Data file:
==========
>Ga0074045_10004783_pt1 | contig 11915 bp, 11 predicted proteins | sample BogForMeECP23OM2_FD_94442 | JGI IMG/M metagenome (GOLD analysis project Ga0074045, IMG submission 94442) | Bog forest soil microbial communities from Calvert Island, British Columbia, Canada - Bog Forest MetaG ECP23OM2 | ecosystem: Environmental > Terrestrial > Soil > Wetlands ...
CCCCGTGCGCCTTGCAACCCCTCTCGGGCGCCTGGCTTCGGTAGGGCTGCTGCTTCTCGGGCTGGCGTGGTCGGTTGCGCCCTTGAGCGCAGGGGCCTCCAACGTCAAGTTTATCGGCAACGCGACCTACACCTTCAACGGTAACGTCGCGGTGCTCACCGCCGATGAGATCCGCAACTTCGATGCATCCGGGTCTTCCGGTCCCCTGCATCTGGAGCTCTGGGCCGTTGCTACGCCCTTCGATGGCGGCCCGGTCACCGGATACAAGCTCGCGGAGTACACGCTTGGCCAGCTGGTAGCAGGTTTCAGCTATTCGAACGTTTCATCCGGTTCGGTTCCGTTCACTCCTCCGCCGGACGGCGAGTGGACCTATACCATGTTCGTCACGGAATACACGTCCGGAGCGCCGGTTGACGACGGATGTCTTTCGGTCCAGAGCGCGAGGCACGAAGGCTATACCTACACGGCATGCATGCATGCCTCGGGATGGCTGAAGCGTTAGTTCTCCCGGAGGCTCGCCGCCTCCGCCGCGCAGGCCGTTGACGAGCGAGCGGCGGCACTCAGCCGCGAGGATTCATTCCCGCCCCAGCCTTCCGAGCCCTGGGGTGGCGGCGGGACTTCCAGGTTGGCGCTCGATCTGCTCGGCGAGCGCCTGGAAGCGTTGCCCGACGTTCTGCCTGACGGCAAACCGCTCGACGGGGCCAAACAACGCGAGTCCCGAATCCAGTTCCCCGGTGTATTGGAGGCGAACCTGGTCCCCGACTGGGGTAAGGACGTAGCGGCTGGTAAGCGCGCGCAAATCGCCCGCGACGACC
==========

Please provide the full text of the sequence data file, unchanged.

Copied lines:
>Ga0074045_10004783_pt1 | contig 11915 bp, 11 predicted proteins | sample BogForMeECP23OM2_FD_94442 | JGI IMG/M metagenome (GOLD analysis project Ga0074045, IMG submission 94442) | Bog forest soil microbial communities from Calvert Island, British Columbia, Canada - Bog Forest MetaG ECP23OM2 | ecosystem: Environmental > Terrestrial > Soil > Wetlands ...
CCCCGTGCGCCTTGCAACCCCTCTCGGGCGCCTGGCTTCGGTAGGGCTGCTGCTTCTCGGGCTGGCGTGGTCGGTTGCGCCCTTGAGCGCAGGGGCCTCCAACGTCAAGTTTATCGGCAACGCGACCTACACCTTCAACGGTAACGTCGCGGTGCTCACCGCCGATGAGATCCGCAACTTCGATGCATCCGGGTCTTCCGGTCCCCTGCATCTGGAGCTCTGGGCCGTTGCTACGCCCTTCGATGGCGGCCCGGTCACCGGATACAAGCTCGCGGAGTACACGCTTGGCCAGCTGGTAGCAGGTTTCAGCTATTCGAACGTTTCATCCGGTTCGGTTCCGTTCACTCCTCCGCCGGACGGCGAGTGGACCTATACCATGTTCGTCACGGAATACACGTCCGGAGCGCCGGTTGACGACGGATGTCTTTCGGTCCAGAGCGCGAGGCACGAAGGCTATACCTACACGGCATGCATGCATGCCTCGGGATGGCTGAAGCGTTAGTTCTCCCGGAGGCTCGCCGCCTCCGCCGCGCAGGCCGTTGACGAGCGAGCGGCGGCACTCAGCCGCGAGGATTCATTCCCGCCCCAGCCTTCCGAGCCCTGGGGTGGCGGCGGGACTTCCAGGTTGGCGCTCGATCTGCTCGGCGAGCGCCTGGAAGCGTTGCCCGACGTTCTGCCTGACGGCAAACCGCTCGACGGGGCCAAACAACGCGAGTCCCGAATCCAGTTCCCCGGTGTATTGGAGGCGAACCTGGTCCCCGACTGGGGTAAGGACGTAGCGGCTGGTAAGCGCGCGCAAATCGCCCGCGACGACC